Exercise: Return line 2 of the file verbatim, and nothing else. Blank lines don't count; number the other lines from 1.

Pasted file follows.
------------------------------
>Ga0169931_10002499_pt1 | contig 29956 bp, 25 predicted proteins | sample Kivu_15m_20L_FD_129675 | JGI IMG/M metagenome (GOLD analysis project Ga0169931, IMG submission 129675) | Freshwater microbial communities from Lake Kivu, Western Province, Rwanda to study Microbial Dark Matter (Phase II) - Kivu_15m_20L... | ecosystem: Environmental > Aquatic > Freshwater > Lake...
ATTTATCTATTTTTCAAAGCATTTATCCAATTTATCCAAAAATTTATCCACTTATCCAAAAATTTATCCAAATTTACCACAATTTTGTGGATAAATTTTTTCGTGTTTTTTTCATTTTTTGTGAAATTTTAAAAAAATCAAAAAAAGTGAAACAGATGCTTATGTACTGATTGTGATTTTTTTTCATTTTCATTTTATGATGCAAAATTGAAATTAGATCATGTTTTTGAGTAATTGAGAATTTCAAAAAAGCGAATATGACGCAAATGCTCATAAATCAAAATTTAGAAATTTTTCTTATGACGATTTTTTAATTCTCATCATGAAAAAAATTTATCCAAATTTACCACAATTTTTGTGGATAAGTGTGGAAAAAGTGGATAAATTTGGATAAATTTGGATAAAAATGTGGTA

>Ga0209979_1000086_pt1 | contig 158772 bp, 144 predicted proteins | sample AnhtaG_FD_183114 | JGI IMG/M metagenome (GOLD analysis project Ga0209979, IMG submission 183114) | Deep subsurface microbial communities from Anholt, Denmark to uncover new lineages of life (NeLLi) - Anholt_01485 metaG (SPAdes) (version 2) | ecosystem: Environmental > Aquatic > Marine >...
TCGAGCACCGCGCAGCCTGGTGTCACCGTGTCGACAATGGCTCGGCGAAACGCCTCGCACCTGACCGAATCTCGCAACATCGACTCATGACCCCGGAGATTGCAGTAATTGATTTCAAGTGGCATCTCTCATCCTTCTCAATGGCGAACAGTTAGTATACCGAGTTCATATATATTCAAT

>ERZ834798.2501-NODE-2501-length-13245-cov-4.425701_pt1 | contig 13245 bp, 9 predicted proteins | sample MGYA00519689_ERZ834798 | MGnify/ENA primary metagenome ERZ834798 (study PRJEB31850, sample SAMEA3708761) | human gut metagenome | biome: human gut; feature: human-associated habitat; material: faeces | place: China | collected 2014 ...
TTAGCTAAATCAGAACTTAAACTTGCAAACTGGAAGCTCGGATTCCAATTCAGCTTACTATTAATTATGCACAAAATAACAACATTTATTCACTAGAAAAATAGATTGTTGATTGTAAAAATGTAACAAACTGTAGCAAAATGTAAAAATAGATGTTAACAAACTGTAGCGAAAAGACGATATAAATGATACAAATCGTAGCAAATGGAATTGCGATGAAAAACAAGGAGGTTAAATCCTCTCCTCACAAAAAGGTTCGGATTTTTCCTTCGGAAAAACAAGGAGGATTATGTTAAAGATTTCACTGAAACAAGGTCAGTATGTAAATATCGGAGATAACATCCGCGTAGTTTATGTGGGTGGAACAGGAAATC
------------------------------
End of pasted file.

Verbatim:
ATTTATCTATTTTTCAAAGCATTTATCCAATTTATCCAAAAATTTATCCACTTATCCAAAAATTTATCCAAATTTACCACAATTTTGTGGATAAATTTTTTCGTGTTTTTTTCATTTTTTGTGAAATTTTAAAAAAATCAAAAAAAGTGAAACAGATGCTTATGTACTGATTGTGATTTTTTTTCATTTTCATTTTATGATGCAAAATTGAAATTAGATCATGTTTTTGAGTAATTGAGAATTTCAAAAAAGCGAATATGACGCAAATGCTCATAAATCAAAATTTAGAAATTTTTCTTATGACGATTTTTTAATTCTCATCATGAAAAAAATTTATCCAAATTTACCACAATTTTTGTGGATAAGTGTGGAAAAAGTGGATAAATTTGGATAAATTTGGATAAAAATGTGGTA